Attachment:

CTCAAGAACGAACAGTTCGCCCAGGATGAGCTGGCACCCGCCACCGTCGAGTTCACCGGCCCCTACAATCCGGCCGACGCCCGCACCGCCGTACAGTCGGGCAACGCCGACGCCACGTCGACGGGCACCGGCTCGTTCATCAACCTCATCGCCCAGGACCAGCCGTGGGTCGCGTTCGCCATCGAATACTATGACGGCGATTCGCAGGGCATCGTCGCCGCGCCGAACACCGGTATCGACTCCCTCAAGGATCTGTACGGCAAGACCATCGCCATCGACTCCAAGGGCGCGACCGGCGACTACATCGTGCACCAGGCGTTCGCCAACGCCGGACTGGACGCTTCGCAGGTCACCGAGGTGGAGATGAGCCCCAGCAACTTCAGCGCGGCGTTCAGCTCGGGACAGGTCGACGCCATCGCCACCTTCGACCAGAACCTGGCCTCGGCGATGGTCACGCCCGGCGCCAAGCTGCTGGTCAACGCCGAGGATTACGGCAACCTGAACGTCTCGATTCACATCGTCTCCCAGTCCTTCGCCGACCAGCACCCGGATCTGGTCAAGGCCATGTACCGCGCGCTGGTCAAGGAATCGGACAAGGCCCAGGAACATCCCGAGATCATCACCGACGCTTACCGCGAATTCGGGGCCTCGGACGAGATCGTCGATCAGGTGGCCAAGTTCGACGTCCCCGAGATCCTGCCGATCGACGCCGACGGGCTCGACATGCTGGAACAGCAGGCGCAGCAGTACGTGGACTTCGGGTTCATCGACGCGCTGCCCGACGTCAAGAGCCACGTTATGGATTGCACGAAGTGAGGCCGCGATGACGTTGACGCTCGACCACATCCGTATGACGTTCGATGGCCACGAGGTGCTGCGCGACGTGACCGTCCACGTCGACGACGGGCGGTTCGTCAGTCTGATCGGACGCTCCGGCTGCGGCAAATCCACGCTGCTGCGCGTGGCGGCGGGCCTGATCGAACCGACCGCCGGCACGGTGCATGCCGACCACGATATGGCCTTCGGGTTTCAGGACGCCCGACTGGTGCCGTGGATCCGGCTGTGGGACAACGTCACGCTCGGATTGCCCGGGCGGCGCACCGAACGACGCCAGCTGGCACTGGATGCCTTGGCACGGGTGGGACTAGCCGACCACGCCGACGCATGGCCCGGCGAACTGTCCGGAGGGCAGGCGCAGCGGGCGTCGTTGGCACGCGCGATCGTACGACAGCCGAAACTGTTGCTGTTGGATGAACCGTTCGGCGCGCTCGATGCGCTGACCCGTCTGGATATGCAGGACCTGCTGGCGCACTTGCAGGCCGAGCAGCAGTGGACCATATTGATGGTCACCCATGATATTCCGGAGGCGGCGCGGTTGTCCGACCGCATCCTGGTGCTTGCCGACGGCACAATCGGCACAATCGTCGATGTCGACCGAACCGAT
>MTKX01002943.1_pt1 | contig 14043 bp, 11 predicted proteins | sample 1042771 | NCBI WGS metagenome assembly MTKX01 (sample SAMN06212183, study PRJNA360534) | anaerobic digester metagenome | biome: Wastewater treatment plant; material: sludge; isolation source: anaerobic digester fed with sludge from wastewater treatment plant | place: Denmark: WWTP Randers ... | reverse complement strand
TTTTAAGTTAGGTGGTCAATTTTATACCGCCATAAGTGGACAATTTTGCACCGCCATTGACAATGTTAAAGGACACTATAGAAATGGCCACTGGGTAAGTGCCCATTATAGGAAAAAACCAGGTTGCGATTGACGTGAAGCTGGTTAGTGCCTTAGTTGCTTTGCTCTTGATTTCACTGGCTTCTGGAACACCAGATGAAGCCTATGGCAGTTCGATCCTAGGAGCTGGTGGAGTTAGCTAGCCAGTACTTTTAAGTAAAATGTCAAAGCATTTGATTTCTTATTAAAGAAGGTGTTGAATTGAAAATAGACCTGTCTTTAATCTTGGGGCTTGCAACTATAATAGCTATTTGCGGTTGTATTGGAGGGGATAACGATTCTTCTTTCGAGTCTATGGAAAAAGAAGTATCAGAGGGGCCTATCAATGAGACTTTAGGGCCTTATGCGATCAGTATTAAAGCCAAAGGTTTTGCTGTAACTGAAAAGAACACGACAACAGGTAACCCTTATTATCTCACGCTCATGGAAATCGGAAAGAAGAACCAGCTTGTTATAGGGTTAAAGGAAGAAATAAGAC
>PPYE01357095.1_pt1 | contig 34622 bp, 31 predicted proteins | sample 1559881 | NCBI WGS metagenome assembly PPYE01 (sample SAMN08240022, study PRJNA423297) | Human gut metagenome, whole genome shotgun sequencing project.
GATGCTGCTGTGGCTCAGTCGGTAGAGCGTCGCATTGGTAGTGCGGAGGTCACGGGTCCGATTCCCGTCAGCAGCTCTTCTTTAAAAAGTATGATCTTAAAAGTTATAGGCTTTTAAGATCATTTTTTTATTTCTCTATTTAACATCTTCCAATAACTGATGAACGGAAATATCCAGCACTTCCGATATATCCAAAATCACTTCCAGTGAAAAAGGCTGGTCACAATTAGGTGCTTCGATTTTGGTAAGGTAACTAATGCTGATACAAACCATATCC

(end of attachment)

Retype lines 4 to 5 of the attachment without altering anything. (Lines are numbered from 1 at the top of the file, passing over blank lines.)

>PPYE01357095.1_pt1 | contig 34622 bp, 31 predicted proteins | sample 1559881 | NCBI WGS metagenome assembly PPYE01 (sample SAMN08240022, study PRJNA423297) | Human gut metagenome, whole genome shotgun sequencing project.
GATGCTGCTGTGGCTCAGTCGGTAGAGCGTCGCATTGGTAGTGCGGAGGTCACGGGTCCGATTCCCGTCAGCAGCTCTTCTTTAAAAAGTATGATCTTAAAAGTTATAGGCTTTTAAGATCATTTTTTTATTTCTCTATTTAACATCTTCCAATAACTGATGAACGGAAATATCCAGCACTTCCGATATATCCAAAATCACTTCCAGTGAAAAAGGCTGGTCACAATTAGGTGCTTCGATTTTGGTAAGGTAACTAATGCTGATACAAACCATATCC